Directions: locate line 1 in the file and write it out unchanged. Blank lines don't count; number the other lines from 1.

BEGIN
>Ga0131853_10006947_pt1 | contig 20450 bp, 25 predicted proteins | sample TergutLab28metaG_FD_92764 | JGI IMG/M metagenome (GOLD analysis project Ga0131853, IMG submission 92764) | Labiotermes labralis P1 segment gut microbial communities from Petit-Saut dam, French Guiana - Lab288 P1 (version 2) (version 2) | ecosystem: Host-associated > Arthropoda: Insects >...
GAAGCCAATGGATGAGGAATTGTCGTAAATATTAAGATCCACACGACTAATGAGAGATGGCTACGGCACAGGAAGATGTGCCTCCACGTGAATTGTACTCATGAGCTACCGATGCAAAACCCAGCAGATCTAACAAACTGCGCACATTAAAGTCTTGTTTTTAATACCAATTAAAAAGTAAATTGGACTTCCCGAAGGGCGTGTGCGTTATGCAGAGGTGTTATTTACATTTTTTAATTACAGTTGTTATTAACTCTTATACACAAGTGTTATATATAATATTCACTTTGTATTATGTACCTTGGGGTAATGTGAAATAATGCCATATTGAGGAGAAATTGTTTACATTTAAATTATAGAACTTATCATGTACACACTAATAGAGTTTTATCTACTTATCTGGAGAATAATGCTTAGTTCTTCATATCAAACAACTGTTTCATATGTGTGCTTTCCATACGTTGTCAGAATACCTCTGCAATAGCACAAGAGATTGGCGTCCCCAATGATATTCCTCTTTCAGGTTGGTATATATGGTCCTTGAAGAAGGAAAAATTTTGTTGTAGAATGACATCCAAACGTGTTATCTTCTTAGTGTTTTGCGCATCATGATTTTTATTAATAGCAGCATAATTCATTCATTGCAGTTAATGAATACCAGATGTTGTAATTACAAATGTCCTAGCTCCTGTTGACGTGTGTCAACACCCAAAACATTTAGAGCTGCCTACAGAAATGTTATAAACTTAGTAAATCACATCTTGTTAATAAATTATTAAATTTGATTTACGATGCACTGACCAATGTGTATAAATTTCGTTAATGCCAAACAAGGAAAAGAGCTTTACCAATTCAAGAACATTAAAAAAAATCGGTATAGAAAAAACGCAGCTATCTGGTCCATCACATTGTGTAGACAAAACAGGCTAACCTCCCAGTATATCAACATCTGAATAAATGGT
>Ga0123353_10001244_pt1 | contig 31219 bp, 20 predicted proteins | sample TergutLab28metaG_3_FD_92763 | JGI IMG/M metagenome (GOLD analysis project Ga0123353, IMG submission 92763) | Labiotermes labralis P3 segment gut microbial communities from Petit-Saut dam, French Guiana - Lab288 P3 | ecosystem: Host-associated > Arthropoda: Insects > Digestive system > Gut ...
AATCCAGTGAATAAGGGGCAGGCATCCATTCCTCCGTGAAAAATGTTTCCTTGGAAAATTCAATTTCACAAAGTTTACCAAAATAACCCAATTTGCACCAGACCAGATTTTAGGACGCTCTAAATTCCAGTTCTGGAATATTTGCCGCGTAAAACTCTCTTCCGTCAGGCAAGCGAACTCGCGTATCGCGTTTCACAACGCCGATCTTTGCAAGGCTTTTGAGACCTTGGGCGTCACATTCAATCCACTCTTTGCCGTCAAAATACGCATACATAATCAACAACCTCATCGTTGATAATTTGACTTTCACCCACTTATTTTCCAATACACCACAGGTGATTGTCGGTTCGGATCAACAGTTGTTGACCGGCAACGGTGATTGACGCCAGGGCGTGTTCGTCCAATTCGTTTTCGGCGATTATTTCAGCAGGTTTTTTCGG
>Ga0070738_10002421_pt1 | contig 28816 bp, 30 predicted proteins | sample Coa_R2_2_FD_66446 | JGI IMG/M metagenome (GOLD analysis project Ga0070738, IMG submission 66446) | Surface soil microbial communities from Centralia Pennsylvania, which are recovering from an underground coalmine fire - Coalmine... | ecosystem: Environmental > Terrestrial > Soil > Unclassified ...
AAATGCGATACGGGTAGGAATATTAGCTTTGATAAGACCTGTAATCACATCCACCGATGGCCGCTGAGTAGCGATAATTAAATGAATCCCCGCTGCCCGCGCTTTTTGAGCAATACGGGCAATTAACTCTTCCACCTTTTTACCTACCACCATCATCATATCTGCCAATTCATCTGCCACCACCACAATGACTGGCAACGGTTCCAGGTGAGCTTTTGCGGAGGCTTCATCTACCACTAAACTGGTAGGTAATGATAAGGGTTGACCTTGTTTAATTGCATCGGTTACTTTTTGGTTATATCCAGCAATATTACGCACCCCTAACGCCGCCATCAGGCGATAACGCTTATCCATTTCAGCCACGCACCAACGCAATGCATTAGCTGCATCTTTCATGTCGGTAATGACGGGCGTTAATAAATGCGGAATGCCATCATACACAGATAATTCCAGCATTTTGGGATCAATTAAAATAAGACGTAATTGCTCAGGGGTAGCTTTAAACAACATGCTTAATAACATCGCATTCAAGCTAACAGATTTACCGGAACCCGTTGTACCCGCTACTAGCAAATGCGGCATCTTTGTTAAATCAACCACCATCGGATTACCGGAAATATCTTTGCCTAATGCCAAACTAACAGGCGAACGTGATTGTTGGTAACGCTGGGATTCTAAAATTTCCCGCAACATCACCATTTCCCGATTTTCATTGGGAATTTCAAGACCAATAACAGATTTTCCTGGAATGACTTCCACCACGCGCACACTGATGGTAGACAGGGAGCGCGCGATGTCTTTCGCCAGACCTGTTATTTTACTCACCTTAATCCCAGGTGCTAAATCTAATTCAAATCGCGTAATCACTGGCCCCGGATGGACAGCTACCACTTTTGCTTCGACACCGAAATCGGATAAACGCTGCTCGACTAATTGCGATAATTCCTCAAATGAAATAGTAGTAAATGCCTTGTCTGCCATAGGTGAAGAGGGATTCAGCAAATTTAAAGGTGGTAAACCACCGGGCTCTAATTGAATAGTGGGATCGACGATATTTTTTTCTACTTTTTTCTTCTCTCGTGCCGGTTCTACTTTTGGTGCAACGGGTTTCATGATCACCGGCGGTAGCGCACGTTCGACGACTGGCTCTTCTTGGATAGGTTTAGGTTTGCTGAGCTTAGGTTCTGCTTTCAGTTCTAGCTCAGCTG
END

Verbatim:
>Ga0131853_10006947_pt1 | contig 20450 bp, 25 predicted proteins | sample TergutLab28metaG_FD_92764 | JGI IMG/M metagenome (GOLD analysis project Ga0131853, IMG submission 92764) | Labiotermes labralis P1 segment gut microbial communities from Petit-Saut dam, French Guiana - Lab288 P1 (version 2) (version 2) | ecosystem: Host-associated > Arthropoda: Insects >...